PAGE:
Languedoc Cuisine

Try Boles de Picolat, a traditional local dish of lamb, beef or pork, cooked in a sauce of tomato and green olives. Typical dishes include Cassoulet and mussels baked in garlic butter or stuffed.

There is no shortage of picturesque fishing villages for delicious seafood fresh from the nets.  The ports of Collioure, Palavas and Sète provide some of the region’s finest cuisine.  Try the regional speciality, Bouillebaisse (fish soup).

A favourite destination of ours is the attractive port of Marseillan, about an hour and a half’s drive from Ventenac, where there are several restaurants alongside the water.  There is the bonus of Noilly Prat’s premises opposite – we can recommend their tour, which is very interesting and naturally concludes with a tasting of their range of aperitifs.


If, on the other hand, you’ve come to savour the local wines, the area is full of pleasant surprises. The vast tracts of vineyards a few miles inland from the coast produce an abundance of excellent, if under-rated wines, such as Corbières, Minervois and Côtes du Roussillon. A self-conducted tour of the area’s wineries (‘caves’) is an enjoyable way to see the area and, with bottles priced as low as a Euro a litre, could almost pay for your trip in savings alone!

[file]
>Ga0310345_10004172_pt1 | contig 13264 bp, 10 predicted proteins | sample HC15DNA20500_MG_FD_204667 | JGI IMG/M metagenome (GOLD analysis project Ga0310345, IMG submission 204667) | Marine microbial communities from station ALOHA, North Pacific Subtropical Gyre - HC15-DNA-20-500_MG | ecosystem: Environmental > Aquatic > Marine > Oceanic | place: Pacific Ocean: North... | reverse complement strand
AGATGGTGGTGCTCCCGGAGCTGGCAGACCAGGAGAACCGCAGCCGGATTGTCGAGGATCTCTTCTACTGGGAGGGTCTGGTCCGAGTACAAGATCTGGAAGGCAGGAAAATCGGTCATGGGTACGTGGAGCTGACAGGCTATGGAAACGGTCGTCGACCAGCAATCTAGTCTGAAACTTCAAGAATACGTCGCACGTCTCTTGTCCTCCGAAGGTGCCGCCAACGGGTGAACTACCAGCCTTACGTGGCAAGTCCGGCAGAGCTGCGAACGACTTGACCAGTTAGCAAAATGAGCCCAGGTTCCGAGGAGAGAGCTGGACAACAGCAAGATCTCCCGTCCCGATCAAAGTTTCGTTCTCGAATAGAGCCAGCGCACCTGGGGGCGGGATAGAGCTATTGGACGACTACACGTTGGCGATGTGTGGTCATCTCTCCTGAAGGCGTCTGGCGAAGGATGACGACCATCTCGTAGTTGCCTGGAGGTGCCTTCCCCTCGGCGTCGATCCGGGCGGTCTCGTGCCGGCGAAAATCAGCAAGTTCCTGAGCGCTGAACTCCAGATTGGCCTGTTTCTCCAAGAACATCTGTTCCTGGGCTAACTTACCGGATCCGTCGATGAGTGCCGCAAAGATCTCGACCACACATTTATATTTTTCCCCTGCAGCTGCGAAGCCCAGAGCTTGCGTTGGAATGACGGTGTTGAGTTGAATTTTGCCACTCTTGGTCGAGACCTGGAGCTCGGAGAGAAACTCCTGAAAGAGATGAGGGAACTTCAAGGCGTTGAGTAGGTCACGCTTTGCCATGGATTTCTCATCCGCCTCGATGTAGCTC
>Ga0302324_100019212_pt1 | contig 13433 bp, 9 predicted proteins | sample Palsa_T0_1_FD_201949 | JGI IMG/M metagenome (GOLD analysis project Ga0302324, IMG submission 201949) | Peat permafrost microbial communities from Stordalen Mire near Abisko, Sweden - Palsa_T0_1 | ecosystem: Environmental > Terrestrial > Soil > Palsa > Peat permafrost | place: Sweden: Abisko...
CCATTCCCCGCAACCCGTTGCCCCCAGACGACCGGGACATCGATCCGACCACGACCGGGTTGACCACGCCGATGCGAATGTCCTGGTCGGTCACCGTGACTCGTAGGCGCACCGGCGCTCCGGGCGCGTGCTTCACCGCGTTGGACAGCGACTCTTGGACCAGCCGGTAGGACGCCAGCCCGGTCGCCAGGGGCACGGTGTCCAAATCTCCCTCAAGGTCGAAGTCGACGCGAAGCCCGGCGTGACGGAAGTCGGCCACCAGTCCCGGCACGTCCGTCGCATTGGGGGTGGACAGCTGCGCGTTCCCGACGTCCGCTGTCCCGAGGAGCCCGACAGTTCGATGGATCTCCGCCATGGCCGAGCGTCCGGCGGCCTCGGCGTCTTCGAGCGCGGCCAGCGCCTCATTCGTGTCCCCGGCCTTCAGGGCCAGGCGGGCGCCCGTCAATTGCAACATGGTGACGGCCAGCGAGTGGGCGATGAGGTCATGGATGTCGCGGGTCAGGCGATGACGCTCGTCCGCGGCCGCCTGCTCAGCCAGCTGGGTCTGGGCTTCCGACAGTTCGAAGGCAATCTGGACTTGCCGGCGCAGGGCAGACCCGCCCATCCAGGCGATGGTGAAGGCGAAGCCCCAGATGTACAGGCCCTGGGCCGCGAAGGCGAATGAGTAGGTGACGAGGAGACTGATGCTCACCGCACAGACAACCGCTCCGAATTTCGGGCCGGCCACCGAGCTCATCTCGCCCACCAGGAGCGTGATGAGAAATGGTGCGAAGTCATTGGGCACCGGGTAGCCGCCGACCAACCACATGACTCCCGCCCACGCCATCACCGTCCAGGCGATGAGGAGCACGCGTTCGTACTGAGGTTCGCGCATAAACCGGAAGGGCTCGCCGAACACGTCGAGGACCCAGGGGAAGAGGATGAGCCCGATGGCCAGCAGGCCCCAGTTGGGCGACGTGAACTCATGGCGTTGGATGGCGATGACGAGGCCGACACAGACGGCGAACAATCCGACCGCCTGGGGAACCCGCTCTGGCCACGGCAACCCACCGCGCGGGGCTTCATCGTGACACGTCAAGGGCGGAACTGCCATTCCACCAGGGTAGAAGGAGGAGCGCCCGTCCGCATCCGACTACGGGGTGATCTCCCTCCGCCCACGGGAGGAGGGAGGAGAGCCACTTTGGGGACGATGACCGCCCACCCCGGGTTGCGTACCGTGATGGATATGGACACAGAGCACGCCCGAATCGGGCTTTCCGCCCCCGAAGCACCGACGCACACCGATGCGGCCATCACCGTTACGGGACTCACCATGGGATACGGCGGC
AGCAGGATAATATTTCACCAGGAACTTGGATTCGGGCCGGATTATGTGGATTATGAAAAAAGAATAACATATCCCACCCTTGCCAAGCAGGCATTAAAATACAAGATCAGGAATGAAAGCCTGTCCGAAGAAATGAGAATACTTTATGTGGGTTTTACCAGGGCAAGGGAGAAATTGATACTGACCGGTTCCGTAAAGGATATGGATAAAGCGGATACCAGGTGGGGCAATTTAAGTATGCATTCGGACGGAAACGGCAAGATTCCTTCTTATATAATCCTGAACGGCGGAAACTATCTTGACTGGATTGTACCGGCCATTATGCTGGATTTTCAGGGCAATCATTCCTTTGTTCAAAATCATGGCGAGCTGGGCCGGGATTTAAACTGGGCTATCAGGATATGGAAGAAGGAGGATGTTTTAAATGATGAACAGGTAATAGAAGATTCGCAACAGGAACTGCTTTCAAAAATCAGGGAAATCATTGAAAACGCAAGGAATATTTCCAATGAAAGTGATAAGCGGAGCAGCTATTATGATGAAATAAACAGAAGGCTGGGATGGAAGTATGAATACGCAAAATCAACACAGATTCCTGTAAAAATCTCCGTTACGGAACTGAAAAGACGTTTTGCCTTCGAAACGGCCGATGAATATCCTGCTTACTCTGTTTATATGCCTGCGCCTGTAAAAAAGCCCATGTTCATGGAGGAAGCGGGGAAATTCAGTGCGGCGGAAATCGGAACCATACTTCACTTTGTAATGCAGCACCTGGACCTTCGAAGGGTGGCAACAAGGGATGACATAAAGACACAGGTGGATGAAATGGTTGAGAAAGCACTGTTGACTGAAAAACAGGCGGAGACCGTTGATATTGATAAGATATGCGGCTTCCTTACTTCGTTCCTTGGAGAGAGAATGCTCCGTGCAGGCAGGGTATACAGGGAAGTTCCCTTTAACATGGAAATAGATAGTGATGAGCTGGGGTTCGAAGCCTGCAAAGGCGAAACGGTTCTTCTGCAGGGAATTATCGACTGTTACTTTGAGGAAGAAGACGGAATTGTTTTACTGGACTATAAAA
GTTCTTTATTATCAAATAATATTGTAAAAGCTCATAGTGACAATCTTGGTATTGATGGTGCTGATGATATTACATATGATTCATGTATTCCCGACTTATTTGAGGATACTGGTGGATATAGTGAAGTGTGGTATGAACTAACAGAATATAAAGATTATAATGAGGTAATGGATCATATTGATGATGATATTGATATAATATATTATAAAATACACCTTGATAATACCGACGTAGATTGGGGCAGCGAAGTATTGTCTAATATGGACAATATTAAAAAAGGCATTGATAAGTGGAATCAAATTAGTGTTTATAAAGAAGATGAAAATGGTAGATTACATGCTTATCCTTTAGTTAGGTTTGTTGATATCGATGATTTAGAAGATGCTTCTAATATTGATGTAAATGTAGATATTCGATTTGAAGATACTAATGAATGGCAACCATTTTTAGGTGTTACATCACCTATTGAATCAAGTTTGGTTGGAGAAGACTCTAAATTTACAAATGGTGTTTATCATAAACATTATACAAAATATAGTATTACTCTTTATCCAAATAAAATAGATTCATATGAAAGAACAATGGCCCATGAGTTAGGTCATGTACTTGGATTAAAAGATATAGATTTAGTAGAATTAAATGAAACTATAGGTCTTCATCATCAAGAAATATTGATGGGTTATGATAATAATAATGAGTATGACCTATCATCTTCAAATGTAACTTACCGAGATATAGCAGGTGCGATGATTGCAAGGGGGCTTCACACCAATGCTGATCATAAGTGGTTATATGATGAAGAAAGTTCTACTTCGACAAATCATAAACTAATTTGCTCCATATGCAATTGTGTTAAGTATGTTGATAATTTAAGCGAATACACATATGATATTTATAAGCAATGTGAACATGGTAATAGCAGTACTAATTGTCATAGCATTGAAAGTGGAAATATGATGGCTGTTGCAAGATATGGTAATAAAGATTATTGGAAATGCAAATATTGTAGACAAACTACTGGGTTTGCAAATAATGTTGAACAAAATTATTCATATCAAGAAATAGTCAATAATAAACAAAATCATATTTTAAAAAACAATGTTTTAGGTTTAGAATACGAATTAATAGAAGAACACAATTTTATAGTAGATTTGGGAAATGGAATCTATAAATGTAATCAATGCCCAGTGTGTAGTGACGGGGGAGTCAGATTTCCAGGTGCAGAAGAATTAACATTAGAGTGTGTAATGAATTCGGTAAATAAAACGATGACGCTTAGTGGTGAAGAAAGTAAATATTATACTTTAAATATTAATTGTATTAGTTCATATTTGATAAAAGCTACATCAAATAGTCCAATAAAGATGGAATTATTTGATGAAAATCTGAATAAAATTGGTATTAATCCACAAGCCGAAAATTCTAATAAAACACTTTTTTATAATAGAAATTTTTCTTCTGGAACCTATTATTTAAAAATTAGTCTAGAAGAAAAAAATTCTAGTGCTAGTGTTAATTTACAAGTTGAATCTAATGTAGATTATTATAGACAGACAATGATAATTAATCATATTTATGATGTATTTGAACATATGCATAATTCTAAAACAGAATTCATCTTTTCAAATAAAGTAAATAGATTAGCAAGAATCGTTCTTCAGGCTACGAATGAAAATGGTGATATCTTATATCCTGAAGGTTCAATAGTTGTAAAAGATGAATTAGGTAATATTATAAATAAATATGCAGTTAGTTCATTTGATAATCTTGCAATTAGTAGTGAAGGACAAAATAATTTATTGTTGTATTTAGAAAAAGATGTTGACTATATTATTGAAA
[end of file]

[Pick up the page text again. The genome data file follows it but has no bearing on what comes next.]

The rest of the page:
Sample the Corbières, Saint Chinian and Faugères red wines, which are rich, spicy and full-bodied. Other famous wines include Fitou, Côtes-du-Roussillon, Minervois and Corbières. Listel is a light, fruity and fresh ‘Vin de Table’.

Blanquette de Limoux, reputedly the oldest sparkling wine in the world, has a delicate fruity flavour and is ideal as a dessert wine or when mixed with Crème de Cassis (blackcurrant liqueur).

The area boasts some very fine fortified sweet wines, which are ideal ice cold as aperitifs or dessert wines.  We are particularly fond of Cartagène from the cave next to Château Ventenac.